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Occasionally I publish Flutter Gists that you can try in DartPad. The Gists were typically made to present something that did not look quite right, but sometimes they can just be a Flutter example, snippet or a setup I found useful and wanted to share in short Blog like format, and also document it, so I can find it myself when I need it again.

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My Flutter Linting Preferences

(Jan 10, 2021)

In your own projects you can set up the Dart analyzer and linter to do your bidding, the way you like it, without having to follow any corporate shared standard for it. I like to start by enabling all lint rules in a file, and including it in my analysis_options.yaml file. I simply call this file all_lint_rules.yaml, you can grab the latest official and always up to date version here.

In my analysis_options.yaml I include this file. Exclude generated Dart files from being analyzed and enable strong-mode. I lift things to error level that I think should be errors, then the analyzer won’t even let me compile things that do not comply.

The rest is just turning OFF a few linting rules that conflicts with each other, by disabling the choice I do not use. Finally, I turn OFF the rules I really don’t want. The analysis_options.yaml for it looks like this:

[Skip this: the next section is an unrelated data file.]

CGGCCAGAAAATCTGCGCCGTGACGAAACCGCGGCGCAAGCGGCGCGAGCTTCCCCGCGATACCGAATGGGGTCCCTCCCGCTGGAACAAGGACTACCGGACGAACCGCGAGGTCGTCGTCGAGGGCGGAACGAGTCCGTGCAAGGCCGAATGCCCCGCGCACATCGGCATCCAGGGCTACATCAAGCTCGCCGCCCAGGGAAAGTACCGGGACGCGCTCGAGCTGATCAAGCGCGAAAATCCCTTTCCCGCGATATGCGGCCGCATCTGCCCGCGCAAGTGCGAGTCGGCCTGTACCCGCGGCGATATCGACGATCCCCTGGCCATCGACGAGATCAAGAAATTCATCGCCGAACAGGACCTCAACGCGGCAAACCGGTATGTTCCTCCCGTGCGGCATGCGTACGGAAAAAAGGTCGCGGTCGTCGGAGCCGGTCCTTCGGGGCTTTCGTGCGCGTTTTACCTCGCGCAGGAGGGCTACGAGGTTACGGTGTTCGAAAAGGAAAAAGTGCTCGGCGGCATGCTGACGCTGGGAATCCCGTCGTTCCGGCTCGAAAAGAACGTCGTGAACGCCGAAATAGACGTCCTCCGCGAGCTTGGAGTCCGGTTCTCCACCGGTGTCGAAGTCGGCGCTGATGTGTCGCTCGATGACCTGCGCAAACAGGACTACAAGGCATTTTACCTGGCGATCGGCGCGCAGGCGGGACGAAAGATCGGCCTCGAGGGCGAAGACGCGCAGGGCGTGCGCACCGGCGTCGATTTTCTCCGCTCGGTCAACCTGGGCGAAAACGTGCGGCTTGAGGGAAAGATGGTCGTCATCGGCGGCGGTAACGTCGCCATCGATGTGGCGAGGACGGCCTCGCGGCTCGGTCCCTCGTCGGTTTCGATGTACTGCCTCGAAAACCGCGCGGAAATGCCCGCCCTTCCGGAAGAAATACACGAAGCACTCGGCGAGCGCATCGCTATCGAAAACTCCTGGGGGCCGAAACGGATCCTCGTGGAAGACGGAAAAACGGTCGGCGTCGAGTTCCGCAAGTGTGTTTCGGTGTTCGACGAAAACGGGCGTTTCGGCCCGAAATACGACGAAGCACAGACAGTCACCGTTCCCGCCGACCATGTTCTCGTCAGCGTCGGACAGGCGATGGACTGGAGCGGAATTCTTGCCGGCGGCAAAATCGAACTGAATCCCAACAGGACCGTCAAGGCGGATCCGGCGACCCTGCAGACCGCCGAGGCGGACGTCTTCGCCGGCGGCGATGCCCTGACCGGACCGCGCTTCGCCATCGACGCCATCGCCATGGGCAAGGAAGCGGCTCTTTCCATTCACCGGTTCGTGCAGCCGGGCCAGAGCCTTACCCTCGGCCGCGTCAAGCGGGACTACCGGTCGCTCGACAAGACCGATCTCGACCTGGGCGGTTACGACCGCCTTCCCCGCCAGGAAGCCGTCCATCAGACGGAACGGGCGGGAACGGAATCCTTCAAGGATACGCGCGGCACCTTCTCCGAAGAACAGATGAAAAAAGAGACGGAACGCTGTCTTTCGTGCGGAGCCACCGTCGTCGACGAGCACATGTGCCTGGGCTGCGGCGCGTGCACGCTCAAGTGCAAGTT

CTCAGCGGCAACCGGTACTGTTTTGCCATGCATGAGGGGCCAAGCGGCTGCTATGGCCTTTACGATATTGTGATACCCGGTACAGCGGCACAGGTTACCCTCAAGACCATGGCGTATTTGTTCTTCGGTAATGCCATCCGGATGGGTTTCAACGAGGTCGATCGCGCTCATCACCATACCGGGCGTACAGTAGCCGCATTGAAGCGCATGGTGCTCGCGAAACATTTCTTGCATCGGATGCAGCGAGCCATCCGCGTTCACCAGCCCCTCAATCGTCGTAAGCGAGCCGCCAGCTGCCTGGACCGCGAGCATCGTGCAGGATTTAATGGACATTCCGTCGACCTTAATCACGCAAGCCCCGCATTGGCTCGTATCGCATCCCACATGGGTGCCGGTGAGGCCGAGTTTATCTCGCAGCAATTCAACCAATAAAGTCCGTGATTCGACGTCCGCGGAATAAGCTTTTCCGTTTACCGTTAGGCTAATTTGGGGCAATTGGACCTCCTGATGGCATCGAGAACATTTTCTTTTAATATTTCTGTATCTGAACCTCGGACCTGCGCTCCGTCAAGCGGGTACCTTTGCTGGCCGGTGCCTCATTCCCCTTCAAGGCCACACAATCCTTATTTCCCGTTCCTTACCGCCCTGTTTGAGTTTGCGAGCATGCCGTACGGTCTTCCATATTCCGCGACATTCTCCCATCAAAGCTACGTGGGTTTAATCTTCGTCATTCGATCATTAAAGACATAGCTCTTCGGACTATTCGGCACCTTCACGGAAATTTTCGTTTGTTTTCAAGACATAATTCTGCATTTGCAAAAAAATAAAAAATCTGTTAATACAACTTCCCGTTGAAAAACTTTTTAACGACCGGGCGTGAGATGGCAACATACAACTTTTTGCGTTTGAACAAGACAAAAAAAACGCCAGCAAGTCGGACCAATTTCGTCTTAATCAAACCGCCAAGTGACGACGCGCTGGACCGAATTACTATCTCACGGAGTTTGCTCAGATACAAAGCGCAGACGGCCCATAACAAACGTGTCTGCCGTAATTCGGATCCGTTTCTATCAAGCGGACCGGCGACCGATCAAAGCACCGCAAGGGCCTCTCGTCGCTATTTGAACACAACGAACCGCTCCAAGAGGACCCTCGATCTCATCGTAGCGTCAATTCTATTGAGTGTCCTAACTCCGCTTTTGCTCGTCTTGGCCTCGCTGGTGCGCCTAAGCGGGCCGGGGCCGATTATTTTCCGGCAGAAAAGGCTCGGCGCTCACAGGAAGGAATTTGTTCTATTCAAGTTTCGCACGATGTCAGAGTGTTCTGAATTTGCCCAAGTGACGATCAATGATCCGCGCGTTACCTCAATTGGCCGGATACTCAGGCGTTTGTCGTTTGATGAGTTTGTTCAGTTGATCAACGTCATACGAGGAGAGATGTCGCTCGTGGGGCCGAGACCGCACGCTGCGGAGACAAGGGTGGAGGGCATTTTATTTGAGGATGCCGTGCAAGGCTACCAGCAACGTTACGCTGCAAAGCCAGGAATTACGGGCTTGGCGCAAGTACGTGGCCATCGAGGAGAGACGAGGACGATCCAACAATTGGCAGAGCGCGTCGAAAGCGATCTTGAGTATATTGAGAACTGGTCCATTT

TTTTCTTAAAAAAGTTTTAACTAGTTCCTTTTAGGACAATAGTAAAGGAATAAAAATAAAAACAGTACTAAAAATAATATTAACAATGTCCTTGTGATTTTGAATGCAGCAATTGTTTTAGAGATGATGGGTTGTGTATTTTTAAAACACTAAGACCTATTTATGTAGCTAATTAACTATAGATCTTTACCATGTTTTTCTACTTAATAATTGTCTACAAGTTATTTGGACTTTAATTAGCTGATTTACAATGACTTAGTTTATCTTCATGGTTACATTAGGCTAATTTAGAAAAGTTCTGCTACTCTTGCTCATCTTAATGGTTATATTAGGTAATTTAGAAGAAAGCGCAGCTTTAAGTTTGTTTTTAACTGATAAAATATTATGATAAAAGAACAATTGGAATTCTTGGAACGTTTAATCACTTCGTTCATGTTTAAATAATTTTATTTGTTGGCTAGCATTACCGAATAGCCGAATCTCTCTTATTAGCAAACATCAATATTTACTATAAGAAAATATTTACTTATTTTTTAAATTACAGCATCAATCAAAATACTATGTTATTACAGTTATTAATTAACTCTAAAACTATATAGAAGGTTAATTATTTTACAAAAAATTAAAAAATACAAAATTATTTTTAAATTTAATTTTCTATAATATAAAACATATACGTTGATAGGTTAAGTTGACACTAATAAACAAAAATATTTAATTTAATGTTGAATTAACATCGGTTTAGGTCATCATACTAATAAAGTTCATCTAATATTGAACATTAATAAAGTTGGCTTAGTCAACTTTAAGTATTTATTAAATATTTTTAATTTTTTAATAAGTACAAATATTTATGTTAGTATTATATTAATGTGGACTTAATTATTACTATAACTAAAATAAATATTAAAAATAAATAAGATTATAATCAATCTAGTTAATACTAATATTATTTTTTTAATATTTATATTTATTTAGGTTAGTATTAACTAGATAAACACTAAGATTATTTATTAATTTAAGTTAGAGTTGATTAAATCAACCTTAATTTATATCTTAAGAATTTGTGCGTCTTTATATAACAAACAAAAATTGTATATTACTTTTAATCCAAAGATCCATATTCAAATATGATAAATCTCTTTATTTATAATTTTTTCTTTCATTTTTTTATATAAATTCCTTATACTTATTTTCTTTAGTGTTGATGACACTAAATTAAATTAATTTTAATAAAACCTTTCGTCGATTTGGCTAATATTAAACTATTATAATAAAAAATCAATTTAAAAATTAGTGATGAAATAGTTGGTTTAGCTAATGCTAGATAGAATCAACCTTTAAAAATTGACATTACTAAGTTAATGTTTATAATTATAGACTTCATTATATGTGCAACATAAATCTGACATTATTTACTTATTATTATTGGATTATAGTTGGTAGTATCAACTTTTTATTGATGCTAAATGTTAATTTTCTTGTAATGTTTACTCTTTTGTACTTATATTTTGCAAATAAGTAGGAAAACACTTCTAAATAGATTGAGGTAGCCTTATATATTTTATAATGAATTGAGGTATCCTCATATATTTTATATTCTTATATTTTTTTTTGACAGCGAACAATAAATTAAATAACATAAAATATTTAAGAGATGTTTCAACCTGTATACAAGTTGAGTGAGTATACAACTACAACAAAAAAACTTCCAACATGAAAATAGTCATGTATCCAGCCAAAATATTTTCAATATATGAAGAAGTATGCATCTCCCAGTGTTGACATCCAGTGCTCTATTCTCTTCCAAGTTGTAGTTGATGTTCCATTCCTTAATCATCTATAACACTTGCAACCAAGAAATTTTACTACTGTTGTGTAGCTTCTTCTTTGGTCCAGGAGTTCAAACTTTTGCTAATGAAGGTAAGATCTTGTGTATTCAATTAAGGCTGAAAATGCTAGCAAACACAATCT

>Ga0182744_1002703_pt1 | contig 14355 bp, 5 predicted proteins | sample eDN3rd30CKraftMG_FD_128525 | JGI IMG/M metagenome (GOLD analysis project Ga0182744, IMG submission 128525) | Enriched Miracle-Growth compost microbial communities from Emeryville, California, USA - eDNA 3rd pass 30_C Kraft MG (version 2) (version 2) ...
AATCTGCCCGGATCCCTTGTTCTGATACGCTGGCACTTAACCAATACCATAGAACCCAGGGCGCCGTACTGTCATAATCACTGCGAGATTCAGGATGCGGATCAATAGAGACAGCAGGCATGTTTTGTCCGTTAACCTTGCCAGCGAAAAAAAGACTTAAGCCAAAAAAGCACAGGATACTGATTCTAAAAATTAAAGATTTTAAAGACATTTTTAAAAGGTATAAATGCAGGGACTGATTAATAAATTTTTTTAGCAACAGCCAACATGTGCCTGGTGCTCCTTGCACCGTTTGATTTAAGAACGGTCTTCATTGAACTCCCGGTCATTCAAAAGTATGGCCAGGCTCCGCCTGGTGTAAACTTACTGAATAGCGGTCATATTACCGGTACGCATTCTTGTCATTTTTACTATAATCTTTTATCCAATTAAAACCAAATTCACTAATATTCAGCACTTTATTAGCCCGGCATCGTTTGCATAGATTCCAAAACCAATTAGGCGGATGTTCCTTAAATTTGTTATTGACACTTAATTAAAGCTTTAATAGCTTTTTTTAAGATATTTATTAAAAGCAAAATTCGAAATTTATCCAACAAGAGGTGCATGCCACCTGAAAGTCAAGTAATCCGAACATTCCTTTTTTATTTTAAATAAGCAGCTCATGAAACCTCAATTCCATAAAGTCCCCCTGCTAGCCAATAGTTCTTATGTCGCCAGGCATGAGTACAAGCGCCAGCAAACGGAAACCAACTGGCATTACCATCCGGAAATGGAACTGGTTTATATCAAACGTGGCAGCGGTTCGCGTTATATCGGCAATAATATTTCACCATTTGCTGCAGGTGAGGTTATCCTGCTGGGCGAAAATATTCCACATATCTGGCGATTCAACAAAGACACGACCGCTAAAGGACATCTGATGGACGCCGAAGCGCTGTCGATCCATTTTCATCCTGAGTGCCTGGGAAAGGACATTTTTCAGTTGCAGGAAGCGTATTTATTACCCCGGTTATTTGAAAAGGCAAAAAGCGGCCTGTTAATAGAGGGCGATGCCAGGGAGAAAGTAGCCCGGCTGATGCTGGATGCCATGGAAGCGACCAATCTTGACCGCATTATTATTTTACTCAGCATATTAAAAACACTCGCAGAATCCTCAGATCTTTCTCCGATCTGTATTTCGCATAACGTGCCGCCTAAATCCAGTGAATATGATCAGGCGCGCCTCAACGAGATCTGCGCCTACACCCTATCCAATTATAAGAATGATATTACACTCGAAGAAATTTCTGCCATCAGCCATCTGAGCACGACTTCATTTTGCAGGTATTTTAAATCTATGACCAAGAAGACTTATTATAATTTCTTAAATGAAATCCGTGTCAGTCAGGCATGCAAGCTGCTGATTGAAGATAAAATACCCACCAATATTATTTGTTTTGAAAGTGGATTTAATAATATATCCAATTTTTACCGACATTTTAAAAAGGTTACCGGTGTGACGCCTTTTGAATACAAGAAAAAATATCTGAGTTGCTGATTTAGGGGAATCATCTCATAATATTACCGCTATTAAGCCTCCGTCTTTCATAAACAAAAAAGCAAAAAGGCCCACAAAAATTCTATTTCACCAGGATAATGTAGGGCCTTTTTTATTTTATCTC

# Include and activate all lint rules, later below we disable the not used or desired ones.
include: all_lint_rules.yaml
    - "**/*.g.dart"
    - "**/*.freezed.dart"

    implicit-casts: false
    implicit-dynamic: false

    # Otherwise we cause the import of all_lint_rules to warn, because of some rules conflicts.
    # We explicitly enabled even conflicting rules and are fixing the conflicts in this file.
    included_file_warning: ignore

    # Treat missing required parameters as an error, not as a hint or a warning.
    missing_required_param: error

    # Treat missing returns as an error, not as a hint or a warning.
    missing_return: error

    # Allow having TODOs in the code.
    todo: ignore

    # Causes false positives (https://github.com/dart-lang/sdk/issues/41571
    top_level_function_literal_block: ignore

    # DON'T assign new values to parameters of methods or functions.